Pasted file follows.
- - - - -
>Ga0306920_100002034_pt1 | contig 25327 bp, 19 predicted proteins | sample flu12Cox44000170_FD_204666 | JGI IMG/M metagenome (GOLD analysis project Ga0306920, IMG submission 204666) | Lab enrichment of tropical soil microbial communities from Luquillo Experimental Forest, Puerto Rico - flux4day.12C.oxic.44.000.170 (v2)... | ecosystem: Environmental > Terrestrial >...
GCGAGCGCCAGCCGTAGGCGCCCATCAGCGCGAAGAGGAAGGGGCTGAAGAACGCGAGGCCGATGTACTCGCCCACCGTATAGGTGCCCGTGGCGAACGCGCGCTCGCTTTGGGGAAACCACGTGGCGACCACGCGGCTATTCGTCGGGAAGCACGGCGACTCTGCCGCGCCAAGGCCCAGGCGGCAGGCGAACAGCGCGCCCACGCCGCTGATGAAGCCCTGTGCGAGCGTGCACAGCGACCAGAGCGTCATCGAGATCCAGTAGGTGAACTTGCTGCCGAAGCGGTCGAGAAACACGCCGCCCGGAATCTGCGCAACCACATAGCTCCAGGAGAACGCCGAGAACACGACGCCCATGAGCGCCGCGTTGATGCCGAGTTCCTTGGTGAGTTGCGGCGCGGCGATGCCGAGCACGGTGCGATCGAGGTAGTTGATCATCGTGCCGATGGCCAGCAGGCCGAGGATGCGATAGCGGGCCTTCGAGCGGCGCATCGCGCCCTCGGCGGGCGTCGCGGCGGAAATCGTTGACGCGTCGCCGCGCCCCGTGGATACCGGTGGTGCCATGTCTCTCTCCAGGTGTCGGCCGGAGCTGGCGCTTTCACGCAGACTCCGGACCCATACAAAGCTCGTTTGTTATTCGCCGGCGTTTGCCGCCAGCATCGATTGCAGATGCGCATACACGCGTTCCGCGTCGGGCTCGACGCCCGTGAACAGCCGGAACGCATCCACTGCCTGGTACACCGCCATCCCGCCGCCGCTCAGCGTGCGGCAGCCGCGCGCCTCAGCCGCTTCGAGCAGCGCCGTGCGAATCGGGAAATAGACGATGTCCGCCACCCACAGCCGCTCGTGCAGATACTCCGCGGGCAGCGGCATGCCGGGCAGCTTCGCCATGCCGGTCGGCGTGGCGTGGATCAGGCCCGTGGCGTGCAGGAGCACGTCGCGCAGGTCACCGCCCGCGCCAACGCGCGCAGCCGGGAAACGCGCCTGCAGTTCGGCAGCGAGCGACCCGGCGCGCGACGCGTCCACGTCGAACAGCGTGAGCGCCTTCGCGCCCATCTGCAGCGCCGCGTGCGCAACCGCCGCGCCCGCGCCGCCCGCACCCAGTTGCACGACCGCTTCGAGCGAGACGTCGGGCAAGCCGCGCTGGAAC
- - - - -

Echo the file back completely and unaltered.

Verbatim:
>Ga0306920_100002034_pt1 | contig 25327 bp, 19 predicted proteins | sample flu12Cox44000170_FD_204666 | JGI IMG/M metagenome (GOLD analysis project Ga0306920, IMG submission 204666) | Lab enrichment of tropical soil microbial communities from Luquillo Experimental Forest, Puerto Rico - flux4day.12C.oxic.44.000.170 (v2)... | ecosystem: Environmental > Terrestrial >...
GCGAGCGCCAGCCGTAGGCGCCCATCAGCGCGAAGAGGAAGGGGCTGAAGAACGCGAGGCCGATGTACTCGCCCACCGTATAGGTGCCCGTGGCGAACGCGCGCTCGCTTTGGGGAAACCACGTGGCGACCACGCGGCTATTCGTCGGGAAGCACGGCGACTCTGCCGCGCCAAGGCCCAGGCGGCAGGCGAACAGCGCGCCCACGCCGCTGATGAAGCCCTGTGCGAGCGTGCACAGCGACCAGAGCGTCATCGAGATCCAGTAGGTGAACTTGCTGCCGAAGCGGTCGAGAAACACGCCGCCCGGAATCTGCGCAACCACATAGCTCCAGGAGAACGCCGAGAACACGACGCCCATGAGCGCCGCGTTGATGCCGAGTTCCTTGGTGAGTTGCGGCGCGGCGATGCCGAGCACGGTGCGATCGAGGTAGTTGATCATCGTGCCGATGGCCAGCAGGCCGAGGATGCGATAGCGGGCCTTCGAGCGGCGCATCGCGCCCTCGGCGGGCGTCGCGGCGGAAATCGTTGACGCGTCGCCGCGCCCCGTGGATACCGGTGGTGCCATGTCTCTCTCCAGGTGTCGGCCGGAGCTGGCGCTTTCACGCAGACTCCGGACCCATACAAAGCTCGTTTGTTATTCGCCGGCGTTTGCCGCCAGCATCGATTGCAGATGCGCATACACGCGTTCCGCGTCGGGCTCGACGCCCGTGAACAGCCGGAACGCATCCACTGCCTGGTACACCGCCATCCCGCCGCCGCTCAGCGTGCGGCAGCCGCGCGCCTCAGCCGCTTCGAGCAGCGCCGTGCGAATCGGGAAATAGACGATGTCCGCCACCCACAGCCGCTCGTGCAGATACTCCGCGGGCAGCGGCATGCCGGGCAGCTTCGCCATGCCGGTCGGCGTGGCGTGGATCAGGCCCGTGGCGTGCAGGAGCACGTCGCGCAGGTCACCGCCCGCGCCAACGCGCGCAGCCGGGAAACGCGCCTGCAGTTCGGCAGCGAGCGACCCGGCGCGCGACGCGTCCACGTCGAACAGCGTGAGCGCCTTCGCGCCCATCTGCAGCGCCGCGTGCGCAACCGCCGCGCCCGCGCCGCCCGCACCCAGTTGCACGACCGCTTCGAGCGAGACGTCGGGCAAGCCGCGCTGGAAC